JOSCHKA FISCHER AND SECRETARY OF STATE COLIN L. POWELL
FISCHER: We discussed also about the situation in the Middle
East. And for us, the role of the United States in the Middle East
is essential, together with the parties on the ground. But I think
peace in the Middle East is in the common interest.
And we talked also about the situation in Iraq, and we appreciate
very much what we heard, that you are looking for a political
solution. And you underlined that indeed Saddam Hussein and his
policy, which tries to get the capabilities for weapons of mass
destruction and missile technologies, is the real reason, and that
the embargo policy is not directed against the Iraqi people, but
directed against that policy. So, in fact, we agree that we should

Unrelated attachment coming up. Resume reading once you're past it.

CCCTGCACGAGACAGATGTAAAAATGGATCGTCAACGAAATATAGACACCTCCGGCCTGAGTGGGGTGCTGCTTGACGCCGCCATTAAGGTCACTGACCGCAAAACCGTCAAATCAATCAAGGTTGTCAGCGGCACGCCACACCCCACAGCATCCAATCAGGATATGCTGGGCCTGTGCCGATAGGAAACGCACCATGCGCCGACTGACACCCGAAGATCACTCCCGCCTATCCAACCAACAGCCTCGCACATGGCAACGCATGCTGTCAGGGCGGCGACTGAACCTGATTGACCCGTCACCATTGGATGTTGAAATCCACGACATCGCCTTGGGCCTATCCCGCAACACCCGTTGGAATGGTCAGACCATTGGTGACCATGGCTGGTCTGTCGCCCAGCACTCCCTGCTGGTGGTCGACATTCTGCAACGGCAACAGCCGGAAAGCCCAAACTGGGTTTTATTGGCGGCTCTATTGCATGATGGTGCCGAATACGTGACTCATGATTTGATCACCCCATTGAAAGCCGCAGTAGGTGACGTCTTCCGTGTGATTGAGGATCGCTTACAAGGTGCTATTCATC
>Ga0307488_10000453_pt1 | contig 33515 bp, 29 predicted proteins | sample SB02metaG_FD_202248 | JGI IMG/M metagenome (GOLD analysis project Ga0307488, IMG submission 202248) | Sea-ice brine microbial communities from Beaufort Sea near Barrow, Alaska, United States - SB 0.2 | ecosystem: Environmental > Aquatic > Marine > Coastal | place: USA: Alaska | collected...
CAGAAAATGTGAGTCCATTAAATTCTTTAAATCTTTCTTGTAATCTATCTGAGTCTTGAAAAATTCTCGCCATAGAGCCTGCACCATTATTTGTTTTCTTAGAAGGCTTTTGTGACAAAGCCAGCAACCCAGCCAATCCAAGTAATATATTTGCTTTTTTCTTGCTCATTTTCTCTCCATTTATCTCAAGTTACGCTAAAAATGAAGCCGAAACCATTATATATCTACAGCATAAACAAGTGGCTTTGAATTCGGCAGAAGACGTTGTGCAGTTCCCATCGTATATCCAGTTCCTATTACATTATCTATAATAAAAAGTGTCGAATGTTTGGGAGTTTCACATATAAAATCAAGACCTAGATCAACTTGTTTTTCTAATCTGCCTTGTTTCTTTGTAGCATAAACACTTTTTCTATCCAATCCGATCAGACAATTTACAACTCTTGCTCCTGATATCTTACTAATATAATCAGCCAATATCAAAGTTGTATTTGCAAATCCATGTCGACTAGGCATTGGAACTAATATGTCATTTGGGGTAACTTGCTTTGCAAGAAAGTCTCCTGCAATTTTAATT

go ahead along these lines, but made also quite clear that there
will be no possibility for Saddam Hussein to threaten peace in the
region or in the international community.
Q: Minister Fischer, may I address you in German and also ask you
for a response in German, if I may? (In German.)
Through translator: By now you heard the statement of the US side
concerning the recent bombing on Iraq. Would you be willing at this
point to say that Friday's attack was both legitimate and
FOREIGN MINISTER FISCHER: (In German.)
Through translator: We talked about this issue at length, of
course, and we are very much concerned, as is the American side,
about the immense security risk posed by the Iraqi Government, both
in terms of the spread of weapons of mass destruction and of carrier
We do agree that it is necessary to get Iraq to comply with the
United Nations resolutions, all of them, and we listened with great
interest to what Secretary of State Powell said in this respect in
the briefing on this situation. We understand the action our allies
had to take in an immensely difficult situation where they have to
make sure that they safeguard the lives of the Kurds as well as of
their own troops in those regions.
Q: Secretary Powell, the US has put a lot of effort and time,
money, and risking American lives in patrolling the no-fly zones